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Characteristics of monooxygenase-mediated covalent binding of methoxychlor in human and rat liver microsomes.
Drug Metab Dispos. 1989 Sep-Oct; 17(5):487-94.DM

Abstract

The characteristics of the activation of methoxychlor by the hepatic microsomal monooxygenases and its covalent binding to microsomal proteins in human and untreated rat were compared. The Vmax of covalent binding is similar in both species, being 21 and 11 pmol/min/mg protein in human and rat, respectively. However, their Kmapp values show marked differences: 146 versus 5 microM for human and rat, respectively. These differences in Km values seem to reflect the affinities of the respective P-450s for methoxychlor in catalyzing the formation of the reactive intermediate (M*) and not the availability of acceptor binding sites. The observations that alternate substrates and inhibitors of P-450 monooxygenases inhibit covalent binding of methoxychlor to human liver microsomes, demonstrate that covalent binding is catalyzed by typical monooxygenases. Antioxidants/free radical scavengers, and sulfhydryl-containing compounds inhibit covalent binding in human liver microsomes, suggesting that the reactive intermediate is a free radical. A similar finding in phenobarbital (Pb)-treated rats (Bulger, Temple and Kupfer, Toxicol. Appl. Pharmacol. 68:367, 1983) indicates that the mechanism of covalent binding in the two species is similar. Of interest is the observation with human liver samples that, despite differences in age, sex, and, probably, in diet among individuals, their rates of covalent binding of methoxychlor were similar. By contrast, there is a much higher covalent binding in the mature male rat than in the mature female or immature male or female rat, suggesting that developmentally controlled male-specific P-450s contribute to covalent binding in the adult male.(ABSTRACT TRUNCATED AT 250 WORDS)

Authors+Show Affiliations

Worcester Foundation for Experimental Biology, Shrewsbury, MA 01545.No affiliation info available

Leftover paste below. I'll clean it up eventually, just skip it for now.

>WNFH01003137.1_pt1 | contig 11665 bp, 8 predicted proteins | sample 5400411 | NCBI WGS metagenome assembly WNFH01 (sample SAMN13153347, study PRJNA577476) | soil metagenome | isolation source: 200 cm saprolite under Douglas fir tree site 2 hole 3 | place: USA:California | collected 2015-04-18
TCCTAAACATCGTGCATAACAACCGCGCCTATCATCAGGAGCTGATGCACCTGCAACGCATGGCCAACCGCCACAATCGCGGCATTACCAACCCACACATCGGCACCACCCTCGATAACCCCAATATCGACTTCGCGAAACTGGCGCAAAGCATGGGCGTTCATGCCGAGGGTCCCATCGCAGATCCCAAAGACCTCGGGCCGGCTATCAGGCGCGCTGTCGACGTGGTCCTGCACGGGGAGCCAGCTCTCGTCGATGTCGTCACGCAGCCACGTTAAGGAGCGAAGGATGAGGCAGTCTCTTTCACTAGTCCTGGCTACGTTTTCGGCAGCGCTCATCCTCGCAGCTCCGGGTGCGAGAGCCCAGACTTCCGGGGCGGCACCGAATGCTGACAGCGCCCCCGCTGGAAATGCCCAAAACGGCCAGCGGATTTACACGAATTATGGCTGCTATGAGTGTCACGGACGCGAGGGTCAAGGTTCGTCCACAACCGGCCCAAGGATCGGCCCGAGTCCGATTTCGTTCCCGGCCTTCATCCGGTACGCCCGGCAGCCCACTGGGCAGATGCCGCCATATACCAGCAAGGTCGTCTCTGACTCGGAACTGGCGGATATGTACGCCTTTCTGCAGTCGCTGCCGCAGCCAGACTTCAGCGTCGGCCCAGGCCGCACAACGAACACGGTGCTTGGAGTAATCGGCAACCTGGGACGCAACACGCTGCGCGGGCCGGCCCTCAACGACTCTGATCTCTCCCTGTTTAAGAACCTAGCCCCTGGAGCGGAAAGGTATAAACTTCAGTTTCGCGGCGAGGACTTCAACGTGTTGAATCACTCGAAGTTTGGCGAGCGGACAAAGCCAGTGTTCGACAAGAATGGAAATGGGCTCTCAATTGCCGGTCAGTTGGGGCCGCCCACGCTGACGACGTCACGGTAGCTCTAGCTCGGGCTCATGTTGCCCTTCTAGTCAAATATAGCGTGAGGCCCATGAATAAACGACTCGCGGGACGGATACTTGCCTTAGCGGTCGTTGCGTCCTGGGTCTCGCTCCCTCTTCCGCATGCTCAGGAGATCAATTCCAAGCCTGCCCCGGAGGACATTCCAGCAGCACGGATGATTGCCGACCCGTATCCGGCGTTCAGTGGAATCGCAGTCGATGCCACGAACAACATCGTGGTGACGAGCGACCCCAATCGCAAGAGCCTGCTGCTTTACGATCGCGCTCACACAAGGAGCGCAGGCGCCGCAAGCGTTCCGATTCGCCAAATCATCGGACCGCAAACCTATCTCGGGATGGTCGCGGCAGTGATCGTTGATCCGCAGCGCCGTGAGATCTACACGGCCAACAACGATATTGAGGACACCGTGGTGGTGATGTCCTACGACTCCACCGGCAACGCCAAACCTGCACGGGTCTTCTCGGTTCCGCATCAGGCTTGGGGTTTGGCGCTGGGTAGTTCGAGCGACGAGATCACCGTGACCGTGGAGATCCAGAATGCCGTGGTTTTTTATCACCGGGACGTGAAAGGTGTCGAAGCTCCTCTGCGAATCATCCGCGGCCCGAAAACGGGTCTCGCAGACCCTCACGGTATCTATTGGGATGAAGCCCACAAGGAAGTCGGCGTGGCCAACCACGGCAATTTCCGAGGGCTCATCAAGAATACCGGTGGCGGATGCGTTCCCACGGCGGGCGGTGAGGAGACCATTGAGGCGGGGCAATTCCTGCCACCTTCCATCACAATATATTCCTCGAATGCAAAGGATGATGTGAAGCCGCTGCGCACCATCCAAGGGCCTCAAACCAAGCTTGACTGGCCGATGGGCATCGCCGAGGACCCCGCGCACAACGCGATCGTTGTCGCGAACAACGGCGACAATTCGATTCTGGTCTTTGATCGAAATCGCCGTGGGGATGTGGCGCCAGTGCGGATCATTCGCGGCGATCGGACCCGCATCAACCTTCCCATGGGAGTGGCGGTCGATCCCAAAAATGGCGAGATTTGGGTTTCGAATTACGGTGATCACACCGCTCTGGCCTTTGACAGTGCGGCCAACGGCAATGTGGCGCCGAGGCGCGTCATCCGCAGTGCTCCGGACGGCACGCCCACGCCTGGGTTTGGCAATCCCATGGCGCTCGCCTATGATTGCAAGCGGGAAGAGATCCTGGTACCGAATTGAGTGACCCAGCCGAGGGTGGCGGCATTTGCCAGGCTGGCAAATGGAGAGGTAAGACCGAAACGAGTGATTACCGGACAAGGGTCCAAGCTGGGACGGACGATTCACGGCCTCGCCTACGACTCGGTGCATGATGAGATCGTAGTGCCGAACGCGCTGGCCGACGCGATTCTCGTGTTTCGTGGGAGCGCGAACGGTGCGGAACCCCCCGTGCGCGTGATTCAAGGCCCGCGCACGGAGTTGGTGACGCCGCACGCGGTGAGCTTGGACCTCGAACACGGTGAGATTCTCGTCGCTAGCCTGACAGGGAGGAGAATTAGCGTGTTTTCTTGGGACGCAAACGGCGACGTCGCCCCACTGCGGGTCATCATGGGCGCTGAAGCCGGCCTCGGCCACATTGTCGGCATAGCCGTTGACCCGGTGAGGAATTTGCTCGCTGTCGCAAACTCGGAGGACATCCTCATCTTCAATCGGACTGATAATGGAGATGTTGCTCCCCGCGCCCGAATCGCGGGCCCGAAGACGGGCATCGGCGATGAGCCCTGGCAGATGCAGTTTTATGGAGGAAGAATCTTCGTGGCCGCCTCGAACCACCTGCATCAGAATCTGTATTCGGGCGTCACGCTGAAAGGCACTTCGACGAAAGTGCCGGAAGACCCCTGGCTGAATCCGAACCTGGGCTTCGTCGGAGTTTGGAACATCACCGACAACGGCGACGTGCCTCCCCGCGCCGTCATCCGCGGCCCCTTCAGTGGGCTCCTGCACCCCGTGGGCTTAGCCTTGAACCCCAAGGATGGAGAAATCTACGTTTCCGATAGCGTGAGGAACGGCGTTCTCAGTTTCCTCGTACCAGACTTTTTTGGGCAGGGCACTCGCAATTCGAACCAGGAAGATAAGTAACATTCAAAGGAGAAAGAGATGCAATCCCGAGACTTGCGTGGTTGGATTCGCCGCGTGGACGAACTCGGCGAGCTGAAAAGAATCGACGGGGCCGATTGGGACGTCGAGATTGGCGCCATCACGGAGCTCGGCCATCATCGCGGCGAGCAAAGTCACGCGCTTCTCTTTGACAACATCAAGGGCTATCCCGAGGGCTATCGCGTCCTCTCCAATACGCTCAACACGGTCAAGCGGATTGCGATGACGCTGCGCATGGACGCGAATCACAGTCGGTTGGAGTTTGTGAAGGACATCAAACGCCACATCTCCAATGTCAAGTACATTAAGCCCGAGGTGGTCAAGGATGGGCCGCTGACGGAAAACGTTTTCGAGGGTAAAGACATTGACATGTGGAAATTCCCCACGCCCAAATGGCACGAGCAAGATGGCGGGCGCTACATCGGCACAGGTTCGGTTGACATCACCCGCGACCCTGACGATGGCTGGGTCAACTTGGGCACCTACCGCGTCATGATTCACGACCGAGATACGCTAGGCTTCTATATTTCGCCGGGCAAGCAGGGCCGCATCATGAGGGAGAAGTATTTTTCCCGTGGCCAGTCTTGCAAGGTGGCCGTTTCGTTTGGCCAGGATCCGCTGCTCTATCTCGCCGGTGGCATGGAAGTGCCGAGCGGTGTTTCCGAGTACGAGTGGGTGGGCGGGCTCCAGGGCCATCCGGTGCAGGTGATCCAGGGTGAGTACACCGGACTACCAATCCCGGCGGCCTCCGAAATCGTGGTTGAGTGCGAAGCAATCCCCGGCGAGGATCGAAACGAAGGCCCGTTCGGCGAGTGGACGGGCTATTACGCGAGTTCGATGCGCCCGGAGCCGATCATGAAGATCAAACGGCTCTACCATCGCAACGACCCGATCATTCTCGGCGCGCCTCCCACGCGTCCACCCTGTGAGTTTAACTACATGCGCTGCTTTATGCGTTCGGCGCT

Pub Type(s)

Journal Article
Research Support, U.S. Gov't, P.H.S.

Language

eng

PubMed ID

2573491

Citation

Bulger, W H., and D Kupfer. "Characteristics of Monooxygenase-mediated Covalent Binding of Methoxychlor in Human and Rat Liver Microsomes." Drug Metabolism and Disposition: the Biological Fate of Chemicals, vol. 17, no. 5, 1989, pp. 487-94.
Bulger WH, Kupfer D. Characteristics of monooxygenase-mediated covalent binding of methoxychlor in human and rat liver microsomes. Drug Metab Dispos. 1989;17(5):487-94.
Bulger, W. H., & Kupfer, D. (1989). Characteristics of monooxygenase-mediated covalent binding of methoxychlor in human and rat liver microsomes. Drug Metabolism and Disposition: the Biological Fate of Chemicals, 17(5), 487-94.
Bulger WH, Kupfer D. Characteristics of Monooxygenase-mediated Covalent Binding of Methoxychlor in Human and Rat Liver Microsomes. Drug Metab Dispos. 1989 Sep-Oct;17(5):487-94. PubMed PMID: 2573491.
* Article titles in AMA citation format should be in sentence-case
TY - JOUR T1 - Characteristics of monooxygenase-mediated covalent binding of methoxychlor in human and rat liver microsomes. AU - Bulger,W H, AU - Kupfer,D, PY - 1989/9/1/pubmed PY - 1989/9/1/medline PY - 1989/9/1/entrez SP - 487 EP - 94 JF - Drug metabolism and disposition: the biological fate of chemicals JO - Drug Metab Dispos VL - 17 IS - 5 N2 - The characteristics of the activation of methoxychlor by the hepatic microsomal monooxygenases and its covalent binding to microsomal proteins in human and untreated rat were compared. The Vmax of covalent binding is similar in both species, being 21 and 11 pmol/min/mg protein in human and rat, respectively. However, their Kmapp values show marked differences: 146 versus 5 microM for human and rat, respectively. These differences in Km values seem to reflect the affinities of the respective P-450s for methoxychlor in catalyzing the formation of the reactive intermediate (M*) and not the availability of acceptor binding sites. The observations that alternate substrates and inhibitors of P-450 monooxygenases inhibit covalent binding of methoxychlor to human liver microsomes, demonstrate that covalent binding is catalyzed by typical monooxygenases. Antioxidants/free radical scavengers, and sulfhydryl-containing compounds inhibit covalent binding in human liver microsomes, suggesting that the reactive intermediate is a free radical. A similar finding in phenobarbital (Pb)-treated rats (Bulger, Temple and Kupfer, Toxicol. Appl. Pharmacol. 68:367, 1983) indicates that the mechanism of covalent binding in the two species is similar. Of interest is the observation with human liver samples that, despite differences in age, sex, and, probably, in diet among individuals, their rates of covalent binding of methoxychlor were similar. By contrast, there is a much higher covalent binding in the mature male rat than in the mature female or immature male or female rat, suggesting that developmentally controlled male-specific P-450s contribute to covalent binding in the adult male.(ABSTRACT TRUNCATED AT 250 WORDS) SN - 0090-9556 UR - https://www.unboundmedicine.com/medline/citation/2573491/Characteristics_of_monooxygenase_mediated_covalent_binding_of_methoxychlor_in_human_and_rat_liver_microsomes_ DB - PRIME DP - Unbound Medicine ER -